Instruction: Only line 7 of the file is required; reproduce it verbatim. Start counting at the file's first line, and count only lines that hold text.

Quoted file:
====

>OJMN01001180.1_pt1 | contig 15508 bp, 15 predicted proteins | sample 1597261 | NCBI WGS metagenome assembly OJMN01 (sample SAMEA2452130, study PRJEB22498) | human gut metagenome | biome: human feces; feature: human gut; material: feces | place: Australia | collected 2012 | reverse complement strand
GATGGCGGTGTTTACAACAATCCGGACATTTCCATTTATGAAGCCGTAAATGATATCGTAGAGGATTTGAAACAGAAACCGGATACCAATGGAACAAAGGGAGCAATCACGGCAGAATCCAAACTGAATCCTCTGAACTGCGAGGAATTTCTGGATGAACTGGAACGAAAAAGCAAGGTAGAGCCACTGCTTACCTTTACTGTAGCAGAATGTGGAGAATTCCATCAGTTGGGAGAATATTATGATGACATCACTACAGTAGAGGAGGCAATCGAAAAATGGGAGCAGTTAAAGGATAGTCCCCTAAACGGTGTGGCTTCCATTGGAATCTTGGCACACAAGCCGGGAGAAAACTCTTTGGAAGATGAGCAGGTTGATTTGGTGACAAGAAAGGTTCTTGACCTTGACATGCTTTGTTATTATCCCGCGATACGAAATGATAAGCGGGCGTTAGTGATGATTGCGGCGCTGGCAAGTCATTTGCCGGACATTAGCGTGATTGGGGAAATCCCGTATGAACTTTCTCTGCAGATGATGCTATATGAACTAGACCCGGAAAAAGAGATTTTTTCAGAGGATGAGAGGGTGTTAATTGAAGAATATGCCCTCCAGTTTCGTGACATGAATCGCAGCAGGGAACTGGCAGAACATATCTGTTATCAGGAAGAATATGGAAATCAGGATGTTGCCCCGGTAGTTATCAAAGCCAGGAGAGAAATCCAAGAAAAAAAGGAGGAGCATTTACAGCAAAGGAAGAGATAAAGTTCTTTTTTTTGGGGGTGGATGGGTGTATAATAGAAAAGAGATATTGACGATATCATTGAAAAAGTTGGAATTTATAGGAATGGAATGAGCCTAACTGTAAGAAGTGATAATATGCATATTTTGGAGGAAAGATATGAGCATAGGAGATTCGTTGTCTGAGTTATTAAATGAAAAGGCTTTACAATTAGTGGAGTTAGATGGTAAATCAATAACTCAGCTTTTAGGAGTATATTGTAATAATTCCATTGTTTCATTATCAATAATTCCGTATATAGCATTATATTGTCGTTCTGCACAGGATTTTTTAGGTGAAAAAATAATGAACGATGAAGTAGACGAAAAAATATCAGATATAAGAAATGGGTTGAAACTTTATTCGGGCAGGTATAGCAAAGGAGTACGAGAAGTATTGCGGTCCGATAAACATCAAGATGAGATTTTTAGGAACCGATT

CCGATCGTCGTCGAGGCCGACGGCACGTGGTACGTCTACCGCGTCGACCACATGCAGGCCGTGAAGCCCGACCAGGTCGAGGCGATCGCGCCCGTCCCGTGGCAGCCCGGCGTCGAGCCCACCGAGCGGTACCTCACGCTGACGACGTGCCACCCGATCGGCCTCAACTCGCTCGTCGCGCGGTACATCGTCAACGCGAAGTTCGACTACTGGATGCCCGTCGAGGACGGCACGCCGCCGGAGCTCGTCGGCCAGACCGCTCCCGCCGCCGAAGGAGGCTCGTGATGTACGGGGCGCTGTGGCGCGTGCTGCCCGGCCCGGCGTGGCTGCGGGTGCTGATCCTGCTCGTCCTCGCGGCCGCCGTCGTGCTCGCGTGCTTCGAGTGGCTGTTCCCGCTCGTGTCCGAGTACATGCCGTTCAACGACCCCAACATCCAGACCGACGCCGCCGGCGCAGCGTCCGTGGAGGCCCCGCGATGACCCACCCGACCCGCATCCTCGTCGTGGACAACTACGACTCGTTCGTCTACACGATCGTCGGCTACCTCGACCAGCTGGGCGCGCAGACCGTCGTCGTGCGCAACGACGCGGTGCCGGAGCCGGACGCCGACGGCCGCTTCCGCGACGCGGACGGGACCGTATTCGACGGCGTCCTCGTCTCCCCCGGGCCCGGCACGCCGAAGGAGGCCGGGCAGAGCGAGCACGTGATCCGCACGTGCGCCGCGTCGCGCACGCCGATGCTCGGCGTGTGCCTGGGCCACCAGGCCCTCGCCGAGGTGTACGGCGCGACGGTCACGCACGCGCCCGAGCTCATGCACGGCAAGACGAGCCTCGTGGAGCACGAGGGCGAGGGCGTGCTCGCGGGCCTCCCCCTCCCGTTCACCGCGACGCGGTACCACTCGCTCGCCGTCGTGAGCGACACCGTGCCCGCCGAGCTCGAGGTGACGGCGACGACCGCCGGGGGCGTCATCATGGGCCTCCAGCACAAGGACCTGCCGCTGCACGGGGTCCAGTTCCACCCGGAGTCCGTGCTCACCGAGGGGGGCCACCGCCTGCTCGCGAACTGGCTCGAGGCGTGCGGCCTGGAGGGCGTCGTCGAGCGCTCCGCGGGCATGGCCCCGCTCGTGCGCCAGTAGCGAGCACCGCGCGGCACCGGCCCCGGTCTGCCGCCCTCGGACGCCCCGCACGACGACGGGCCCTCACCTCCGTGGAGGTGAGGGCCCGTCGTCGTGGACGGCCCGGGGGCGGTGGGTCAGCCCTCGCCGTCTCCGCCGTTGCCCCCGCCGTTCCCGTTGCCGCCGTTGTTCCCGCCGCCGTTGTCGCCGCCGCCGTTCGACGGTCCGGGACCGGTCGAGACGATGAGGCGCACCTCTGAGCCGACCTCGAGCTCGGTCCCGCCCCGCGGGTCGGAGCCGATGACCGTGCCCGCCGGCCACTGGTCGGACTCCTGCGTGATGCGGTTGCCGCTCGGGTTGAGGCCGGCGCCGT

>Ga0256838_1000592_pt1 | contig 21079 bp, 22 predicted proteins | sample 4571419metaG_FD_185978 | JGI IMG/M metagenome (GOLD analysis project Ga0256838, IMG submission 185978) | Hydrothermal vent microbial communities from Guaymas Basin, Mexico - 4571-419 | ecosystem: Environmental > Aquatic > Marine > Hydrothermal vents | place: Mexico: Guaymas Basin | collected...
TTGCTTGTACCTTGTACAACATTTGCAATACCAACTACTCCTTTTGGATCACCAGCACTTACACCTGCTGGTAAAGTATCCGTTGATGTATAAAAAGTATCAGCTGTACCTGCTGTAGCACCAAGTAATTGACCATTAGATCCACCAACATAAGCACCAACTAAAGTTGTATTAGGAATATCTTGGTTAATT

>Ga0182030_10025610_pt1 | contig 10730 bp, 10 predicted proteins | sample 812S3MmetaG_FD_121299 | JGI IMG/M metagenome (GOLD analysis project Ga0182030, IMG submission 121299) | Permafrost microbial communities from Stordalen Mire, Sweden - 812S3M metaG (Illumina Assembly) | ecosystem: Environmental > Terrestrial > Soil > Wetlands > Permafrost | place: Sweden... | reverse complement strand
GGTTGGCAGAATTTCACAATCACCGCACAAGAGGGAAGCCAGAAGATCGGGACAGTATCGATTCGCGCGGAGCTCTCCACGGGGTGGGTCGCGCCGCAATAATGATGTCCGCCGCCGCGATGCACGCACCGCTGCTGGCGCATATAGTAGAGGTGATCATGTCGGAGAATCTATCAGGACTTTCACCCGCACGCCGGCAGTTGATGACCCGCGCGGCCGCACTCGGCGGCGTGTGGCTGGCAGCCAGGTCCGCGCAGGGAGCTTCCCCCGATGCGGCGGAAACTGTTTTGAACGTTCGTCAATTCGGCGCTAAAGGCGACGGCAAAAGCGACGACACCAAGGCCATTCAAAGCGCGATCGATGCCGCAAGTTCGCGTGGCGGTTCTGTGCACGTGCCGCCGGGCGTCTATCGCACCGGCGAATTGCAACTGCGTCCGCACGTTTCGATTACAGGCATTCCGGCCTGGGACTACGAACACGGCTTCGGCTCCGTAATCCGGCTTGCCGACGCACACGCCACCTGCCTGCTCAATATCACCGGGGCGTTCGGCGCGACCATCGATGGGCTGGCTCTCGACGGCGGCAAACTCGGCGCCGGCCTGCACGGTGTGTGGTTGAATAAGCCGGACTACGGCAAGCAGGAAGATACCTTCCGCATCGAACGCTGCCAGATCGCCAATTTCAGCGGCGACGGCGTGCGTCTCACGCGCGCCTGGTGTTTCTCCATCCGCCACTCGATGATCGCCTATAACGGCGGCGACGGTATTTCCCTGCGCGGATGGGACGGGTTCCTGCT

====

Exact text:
GGTTGGCAGAATTTCACAATCACCGCACAAGAGGGAAGCCAGAAGATCGGGACAGTATCGATTCGCGCGGAGCTCTCCACGGGGTGGGTCGCGCCGCAATAATGATGTCCGCCGCCGCGATGCACGCACCGCTGCTGGCGCATATAGTAGAGGTGATCATGTCGGAGAATCTATCAGGACTTTCACCCGCACGCCGGCAGTTGATGACCCGCGCGGCCGCACTCGGCGGCGTGTGGCTGGCAGCCAGGTCCGCGCAGGGAGCTTCCCCCGATGCGGCGGAAACTGTTTTGAACGTTCGTCAATTCGGCGCTAAAGGCGACGGCAAAAGCGACGACACCAAGGCCATTCAAAGCGCGATCGATGCCGCAAGTTCGCGTGGCGGTTCTGTGCACGTGCCGCCGGGCGTCTATCGCACCGGCGAATTGCAACTGCGTCCGCACGTTTCGATTACAGGCATTCCGGCCTGGGACTACGAACACGGCTTCGGCTCCGTAATCCGGCTTGCCGACGCACACGCCACCTGCCTGCTCAATATCACCGGGGCGTTCGGCGCGACCATCGATGGGCTGGCTCTCGACGGCGGCAAACTCGGCGCCGGCCTGCACGGTGTGTGGTTGAATAAGCCGGACTACGGCAAGCAGGAAGATACCTTCCGCATCGAACGCTGCCAGATCGCCAATTTCAGCGGCGACGGCGTGCGTCTCACGCGCGCCTGGTGTTTCTCCATCCGCCACTCGATGATCGCCTATAACGGCGGCGACGGTATTTCCCTGCGCGGATGGGACGGGTTCCTGCT